This May Work!
On Tuesday and Wednesday I’ve been invited to make a One Can A Week presentation to the Senior Companion Volunteers at Our Family Services. These folks are involved in a “national volunteer service initiative through which low-income women and men 55 years of age and older receive stipends to provide respite and companion services to homebound elderly adults and people with disabilities.”
|Click on link to read more about Our Family Services.|
The reason I say this may work is in the past when I explained how One Can A Week works to a group, someone immediately pipes up. “What a great idea. I can just have them drop off their donations at my home.”
For the next few minutes I have to explain—with a bit of a forced smile on my face—how that does not work and neighbors will resent having to do all of the work while the “organizer” cools his or her heals at home.
A few doubted my assessment of their approach and they pressed forward anyway. Unfortunately, their efforts or better yet, their non-efforts never paid off.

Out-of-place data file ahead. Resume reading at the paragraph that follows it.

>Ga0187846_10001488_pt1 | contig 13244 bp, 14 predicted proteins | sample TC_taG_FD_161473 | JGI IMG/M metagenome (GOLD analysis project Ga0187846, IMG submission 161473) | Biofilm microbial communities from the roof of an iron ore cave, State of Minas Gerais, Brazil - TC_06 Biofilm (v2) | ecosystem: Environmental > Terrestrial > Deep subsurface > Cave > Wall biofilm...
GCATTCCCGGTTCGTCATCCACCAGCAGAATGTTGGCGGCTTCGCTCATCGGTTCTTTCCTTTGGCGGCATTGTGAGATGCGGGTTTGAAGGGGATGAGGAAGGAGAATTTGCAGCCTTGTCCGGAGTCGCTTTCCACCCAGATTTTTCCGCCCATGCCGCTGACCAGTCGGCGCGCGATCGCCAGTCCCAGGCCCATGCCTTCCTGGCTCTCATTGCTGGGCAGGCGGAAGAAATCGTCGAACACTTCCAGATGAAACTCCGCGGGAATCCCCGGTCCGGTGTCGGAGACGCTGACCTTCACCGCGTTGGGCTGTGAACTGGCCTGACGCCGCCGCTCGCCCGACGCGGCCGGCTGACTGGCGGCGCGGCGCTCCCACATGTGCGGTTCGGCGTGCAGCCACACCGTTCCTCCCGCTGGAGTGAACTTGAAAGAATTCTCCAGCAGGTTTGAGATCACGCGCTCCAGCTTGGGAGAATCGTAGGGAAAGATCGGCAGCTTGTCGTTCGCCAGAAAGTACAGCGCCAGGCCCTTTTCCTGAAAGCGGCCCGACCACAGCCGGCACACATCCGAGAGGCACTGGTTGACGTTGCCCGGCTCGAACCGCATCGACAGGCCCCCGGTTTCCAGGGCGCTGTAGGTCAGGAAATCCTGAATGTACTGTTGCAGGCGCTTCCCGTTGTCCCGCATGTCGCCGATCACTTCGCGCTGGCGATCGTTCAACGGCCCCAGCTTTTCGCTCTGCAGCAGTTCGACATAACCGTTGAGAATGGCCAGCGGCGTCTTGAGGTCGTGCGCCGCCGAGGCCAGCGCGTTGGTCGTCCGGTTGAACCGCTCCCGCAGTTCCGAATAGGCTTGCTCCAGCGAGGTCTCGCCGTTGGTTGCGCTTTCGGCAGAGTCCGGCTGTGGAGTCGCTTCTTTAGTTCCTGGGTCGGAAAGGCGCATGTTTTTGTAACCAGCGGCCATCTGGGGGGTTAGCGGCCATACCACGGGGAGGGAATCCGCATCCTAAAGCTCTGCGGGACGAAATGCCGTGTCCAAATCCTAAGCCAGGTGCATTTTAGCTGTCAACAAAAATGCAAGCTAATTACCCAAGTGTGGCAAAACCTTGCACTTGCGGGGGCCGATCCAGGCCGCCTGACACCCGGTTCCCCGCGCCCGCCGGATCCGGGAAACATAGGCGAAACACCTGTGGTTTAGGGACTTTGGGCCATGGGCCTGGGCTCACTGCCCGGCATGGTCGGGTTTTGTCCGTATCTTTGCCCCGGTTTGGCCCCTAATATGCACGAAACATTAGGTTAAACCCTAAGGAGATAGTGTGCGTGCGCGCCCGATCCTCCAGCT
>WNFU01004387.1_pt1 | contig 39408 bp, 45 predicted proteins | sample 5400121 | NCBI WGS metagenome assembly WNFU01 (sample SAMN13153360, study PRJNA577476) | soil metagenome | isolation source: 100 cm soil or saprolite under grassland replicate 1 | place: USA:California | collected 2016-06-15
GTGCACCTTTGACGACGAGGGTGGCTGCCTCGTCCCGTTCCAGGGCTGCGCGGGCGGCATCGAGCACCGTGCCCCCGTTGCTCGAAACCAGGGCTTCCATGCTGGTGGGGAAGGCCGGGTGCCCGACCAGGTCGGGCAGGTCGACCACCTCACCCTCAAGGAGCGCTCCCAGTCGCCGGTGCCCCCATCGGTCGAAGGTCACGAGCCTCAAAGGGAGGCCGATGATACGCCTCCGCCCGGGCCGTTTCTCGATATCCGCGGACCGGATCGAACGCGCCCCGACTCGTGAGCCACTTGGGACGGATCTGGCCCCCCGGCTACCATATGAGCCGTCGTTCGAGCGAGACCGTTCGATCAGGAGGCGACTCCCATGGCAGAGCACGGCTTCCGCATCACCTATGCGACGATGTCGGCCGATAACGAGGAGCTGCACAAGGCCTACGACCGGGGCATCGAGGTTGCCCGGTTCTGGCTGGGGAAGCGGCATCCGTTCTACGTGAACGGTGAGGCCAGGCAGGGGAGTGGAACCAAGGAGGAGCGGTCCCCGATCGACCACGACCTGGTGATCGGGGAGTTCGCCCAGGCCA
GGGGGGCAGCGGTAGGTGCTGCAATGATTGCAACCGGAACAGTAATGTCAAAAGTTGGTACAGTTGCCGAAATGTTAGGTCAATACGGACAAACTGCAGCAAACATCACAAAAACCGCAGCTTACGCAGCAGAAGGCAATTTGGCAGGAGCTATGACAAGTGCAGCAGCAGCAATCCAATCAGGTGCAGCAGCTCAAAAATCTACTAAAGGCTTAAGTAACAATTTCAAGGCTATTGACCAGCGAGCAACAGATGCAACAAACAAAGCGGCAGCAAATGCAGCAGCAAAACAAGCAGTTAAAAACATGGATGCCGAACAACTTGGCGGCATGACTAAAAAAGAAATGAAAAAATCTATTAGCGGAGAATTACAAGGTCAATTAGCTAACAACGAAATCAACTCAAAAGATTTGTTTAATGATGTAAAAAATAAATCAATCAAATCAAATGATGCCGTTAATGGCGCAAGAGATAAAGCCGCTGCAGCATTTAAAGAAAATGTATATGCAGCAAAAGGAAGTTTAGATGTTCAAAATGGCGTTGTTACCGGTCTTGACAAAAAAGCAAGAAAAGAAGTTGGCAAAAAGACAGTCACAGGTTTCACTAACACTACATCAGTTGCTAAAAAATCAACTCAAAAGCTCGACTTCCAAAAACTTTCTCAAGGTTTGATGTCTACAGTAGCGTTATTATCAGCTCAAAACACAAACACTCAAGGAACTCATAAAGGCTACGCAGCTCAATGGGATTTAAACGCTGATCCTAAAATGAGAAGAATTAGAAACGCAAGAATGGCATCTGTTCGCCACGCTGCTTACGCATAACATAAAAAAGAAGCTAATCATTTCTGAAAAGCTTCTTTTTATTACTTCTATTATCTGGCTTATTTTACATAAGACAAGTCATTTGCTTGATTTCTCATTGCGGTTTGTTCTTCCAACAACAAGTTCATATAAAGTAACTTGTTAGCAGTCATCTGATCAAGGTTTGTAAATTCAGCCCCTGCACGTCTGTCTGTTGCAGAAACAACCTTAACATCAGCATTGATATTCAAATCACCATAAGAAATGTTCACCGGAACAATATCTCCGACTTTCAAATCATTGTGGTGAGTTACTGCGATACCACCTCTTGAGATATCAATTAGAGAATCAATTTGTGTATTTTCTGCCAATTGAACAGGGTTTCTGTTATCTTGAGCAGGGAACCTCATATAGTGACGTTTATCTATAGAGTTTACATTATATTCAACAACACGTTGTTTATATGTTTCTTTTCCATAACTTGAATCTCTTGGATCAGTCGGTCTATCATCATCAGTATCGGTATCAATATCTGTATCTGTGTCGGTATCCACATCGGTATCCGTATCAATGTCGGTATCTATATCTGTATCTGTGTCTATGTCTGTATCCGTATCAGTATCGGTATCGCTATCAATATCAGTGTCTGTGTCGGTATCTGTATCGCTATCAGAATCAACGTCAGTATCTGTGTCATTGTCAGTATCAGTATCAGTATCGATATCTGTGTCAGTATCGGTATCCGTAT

So the “visiting neighbors” conundrum is apparently off the table for Our Family Services’ Senior Companion Volunteers. It’s what they do.
In the email I received from Frances Coleman, the Senior Companion Program Manager inviting me to talk, she wrote, “It is my hope the Senior Companions will like the One Can A Week idea, and adopt it as their service project for the year.”
Great, now all I have to do is get them excited about the effectiveness of the program.
While creating the presentation I compiled a chart highlighting the donations the Miles Neighborhood made yearly to the Community Food Bank. This is a companion piece to the statistics enumerating who the needy are and how many the Food Bank serves. It’s really depressing if you think about it much. Facts like, one is seven children in Southern Arizona is at risk of hunger or 45% of the Food Bank’s client base is the Working Poor.
Shortly after adding up our donations I was smiling again. In 131 weeks we have donated over 30,725 lbs. of food and $5,850.64 in cash. Just counting the food, we have fed 7,878 folks three meals in one day. It’s a whole bunch more if we calculate in the money. Bill Carnegie, the Food Bank CEO says each dollar is equivalent to $10 dollars in food and services. That means we kind of donated $58,506.40. Amazing.
Will I be successful in convincing others to join our support of the Community Food Bank? Not sure, but I do have a terrific story to tell, thanks to all the Miles neighbors I visit each and every Sunday.
Racing the Rain
See you Sunday,